“The report is the latest evidence that as the pandemic began to wane in 2022, another public health problem — food insecurity — increased,” Vilsack said. “The experience of the pandemic has shown us that when the government invests in meaningful support for families, we can have a positive impact on food security, even during difficult economic times.”
In Alabama, one in five children experiences food insecurity.
The USDA report shows the state has been able to reduce household food insecurity by more than 5 percent over the past decade, but those numbers don’t reflect the day-to-day realities seen by Williams and other local organizations on the front lines of hunger.
“We have people who need food every day and they come and ask for it. People are still out of work and there is still a huge need,” said Claire Smith, director of missions and social services at the First United Methodist Church of Montgomery, which partners with the Beacon Center and directs people seeking food to their site.
Feeding Alabama, a statewide network of food banks and agencies, has developed an online database that allows people to find places where they can get free food and nutrition assistance near their address.
The organization’s website, like the Beacon Center, also provides benefits enrollment assistance to help people determine if they are eligible for programs like SNAP or WIC and then help them apply.
“We know there are more people coming to our food banks and there are more people who need to show up more often,” said Laura Lester, CEO of Feeding Alabama. “People who just can’t quite make ends meet and are often working families, elderly or disabled people who just can’t make ends meet and that need continues to grow.” There is steady growth, steady growth.”
Lester said he hopes the skyrocketing rate of childhood food insecurity can be leveled if more government policies are put in place, such as the upcoming farm bill, which legislates the country’s food policy and nutrition assistance programs.
“I’m concerned that there may even be additional restrictions placed on SNAP benefits in the farm bill, but I’m always hopeful that we can continue to advocate and the SNAP program will be strengthened in the farm bill and that our commodity program will be reinforced,” Lester said. “I really think there are some lessons we’ve taken from the pandemic where we’ve learned [certain food programs] they’re good, they’re working and they’re helping kids get fed… so that gives me hope.”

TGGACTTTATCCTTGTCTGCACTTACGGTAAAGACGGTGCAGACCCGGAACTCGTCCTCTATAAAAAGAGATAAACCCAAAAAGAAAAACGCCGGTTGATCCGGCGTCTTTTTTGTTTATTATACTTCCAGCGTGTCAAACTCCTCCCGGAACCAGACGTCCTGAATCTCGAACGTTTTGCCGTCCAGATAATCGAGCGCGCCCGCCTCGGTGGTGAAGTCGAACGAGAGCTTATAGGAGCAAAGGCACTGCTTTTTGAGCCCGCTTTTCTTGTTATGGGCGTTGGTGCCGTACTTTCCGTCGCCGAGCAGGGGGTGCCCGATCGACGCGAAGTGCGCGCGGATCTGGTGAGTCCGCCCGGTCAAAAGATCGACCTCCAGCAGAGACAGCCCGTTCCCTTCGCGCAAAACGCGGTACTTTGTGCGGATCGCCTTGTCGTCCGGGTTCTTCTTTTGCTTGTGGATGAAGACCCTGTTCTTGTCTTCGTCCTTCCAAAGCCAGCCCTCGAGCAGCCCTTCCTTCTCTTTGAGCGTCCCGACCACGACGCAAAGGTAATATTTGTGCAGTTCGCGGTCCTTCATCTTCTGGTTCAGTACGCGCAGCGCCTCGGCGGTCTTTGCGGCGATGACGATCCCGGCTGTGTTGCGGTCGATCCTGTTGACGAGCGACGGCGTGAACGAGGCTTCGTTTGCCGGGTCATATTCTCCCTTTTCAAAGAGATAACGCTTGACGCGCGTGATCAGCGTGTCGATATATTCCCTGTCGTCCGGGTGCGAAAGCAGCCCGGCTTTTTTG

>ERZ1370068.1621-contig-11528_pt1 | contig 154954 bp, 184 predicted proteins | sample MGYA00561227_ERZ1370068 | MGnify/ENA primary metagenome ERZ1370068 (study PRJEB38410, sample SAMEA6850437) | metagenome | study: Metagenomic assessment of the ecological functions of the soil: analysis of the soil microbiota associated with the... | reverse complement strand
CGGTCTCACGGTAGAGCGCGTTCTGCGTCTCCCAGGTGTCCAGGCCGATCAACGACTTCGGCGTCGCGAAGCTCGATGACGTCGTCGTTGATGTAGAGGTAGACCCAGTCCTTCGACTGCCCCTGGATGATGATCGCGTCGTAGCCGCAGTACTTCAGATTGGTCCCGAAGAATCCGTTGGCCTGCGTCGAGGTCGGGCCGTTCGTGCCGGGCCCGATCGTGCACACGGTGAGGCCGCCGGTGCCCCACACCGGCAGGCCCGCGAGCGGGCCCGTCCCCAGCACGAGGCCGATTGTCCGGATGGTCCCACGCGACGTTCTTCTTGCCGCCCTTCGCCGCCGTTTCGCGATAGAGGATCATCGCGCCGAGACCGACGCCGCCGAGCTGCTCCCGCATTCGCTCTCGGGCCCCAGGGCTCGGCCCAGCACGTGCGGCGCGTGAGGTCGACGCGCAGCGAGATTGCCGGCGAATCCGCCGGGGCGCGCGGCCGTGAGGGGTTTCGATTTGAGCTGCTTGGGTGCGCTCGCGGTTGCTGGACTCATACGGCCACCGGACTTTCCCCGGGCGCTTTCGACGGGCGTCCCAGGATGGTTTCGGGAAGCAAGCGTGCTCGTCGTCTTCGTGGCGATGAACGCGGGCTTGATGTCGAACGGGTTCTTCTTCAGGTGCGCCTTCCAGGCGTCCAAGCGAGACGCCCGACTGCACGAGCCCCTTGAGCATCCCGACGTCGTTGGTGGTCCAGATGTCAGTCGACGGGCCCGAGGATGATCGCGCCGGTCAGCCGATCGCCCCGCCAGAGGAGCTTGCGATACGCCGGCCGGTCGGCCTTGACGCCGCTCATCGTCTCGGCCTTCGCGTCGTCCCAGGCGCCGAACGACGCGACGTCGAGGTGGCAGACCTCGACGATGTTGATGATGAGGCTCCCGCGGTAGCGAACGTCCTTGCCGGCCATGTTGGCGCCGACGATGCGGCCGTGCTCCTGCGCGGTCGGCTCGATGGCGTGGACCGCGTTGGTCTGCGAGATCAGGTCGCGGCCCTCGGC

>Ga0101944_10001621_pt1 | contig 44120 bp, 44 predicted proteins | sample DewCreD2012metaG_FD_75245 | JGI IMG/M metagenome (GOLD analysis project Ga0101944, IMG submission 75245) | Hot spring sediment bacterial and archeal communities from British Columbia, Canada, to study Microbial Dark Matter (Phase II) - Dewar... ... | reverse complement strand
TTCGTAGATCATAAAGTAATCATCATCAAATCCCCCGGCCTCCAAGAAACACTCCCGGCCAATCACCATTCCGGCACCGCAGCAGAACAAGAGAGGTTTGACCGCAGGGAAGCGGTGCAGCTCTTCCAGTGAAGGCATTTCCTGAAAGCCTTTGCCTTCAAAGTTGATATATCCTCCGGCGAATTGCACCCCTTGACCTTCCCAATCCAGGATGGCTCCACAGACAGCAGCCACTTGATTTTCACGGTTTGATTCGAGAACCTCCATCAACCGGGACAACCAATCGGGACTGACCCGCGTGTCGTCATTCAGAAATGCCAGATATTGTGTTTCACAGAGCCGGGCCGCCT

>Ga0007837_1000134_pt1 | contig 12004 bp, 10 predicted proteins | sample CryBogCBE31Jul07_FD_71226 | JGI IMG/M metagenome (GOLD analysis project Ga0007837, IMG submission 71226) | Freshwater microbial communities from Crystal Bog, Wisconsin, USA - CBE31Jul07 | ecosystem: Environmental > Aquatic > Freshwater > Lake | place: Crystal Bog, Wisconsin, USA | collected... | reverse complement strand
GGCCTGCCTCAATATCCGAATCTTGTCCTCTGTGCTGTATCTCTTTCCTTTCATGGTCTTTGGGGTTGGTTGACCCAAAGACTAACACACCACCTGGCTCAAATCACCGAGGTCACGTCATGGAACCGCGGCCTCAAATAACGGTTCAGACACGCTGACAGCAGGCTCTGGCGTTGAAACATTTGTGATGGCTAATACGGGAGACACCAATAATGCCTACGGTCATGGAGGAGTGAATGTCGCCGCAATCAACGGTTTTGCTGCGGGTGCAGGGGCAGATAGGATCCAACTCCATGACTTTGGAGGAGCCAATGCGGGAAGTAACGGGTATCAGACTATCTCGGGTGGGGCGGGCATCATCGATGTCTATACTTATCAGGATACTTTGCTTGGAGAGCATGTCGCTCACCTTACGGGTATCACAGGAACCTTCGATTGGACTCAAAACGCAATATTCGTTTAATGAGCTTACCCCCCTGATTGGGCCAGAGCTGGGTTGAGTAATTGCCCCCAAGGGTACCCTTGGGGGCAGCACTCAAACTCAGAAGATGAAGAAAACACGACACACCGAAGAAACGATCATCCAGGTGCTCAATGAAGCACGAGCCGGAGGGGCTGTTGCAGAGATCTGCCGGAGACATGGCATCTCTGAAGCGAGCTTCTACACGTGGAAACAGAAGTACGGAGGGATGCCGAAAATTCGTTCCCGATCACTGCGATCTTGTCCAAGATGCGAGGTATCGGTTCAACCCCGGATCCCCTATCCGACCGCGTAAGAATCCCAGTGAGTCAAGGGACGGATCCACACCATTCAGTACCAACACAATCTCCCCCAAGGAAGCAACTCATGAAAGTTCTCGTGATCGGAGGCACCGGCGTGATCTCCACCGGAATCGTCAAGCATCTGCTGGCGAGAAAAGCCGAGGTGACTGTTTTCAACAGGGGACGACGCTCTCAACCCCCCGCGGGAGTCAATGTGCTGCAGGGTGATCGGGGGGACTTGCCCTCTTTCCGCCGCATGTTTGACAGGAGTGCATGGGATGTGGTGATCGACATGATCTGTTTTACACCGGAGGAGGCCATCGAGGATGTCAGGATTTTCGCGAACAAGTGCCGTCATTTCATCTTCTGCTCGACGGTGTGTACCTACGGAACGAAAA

In the meantime, Williams and other organizations will still rely on donations and generosity from people in the state to keep the programs running.
“I think wherever they are, if they support those who are doing the work and who are on the front lines, I think it’s going to be very beneficial to our community,” Williams said. “And then also knowing that they can make a difference in their community by giving an hour and donating and things of that nature are really critical things that can help organizations like us, not just be here and trying to survive, but I’m actually thriving.”
For support or access to the Beacon Center, call 334-263-0950 or email [email protected].
For help finding food pantries, visit Feeding Alabama.
For help enrolling in SNAP or other benefit programs, speak with a contact specialist.
For information on how to donate to your local food bank, visit Feeding Alabama.
For information on how to volunteer at your local food bank, visit Feeding Alabama.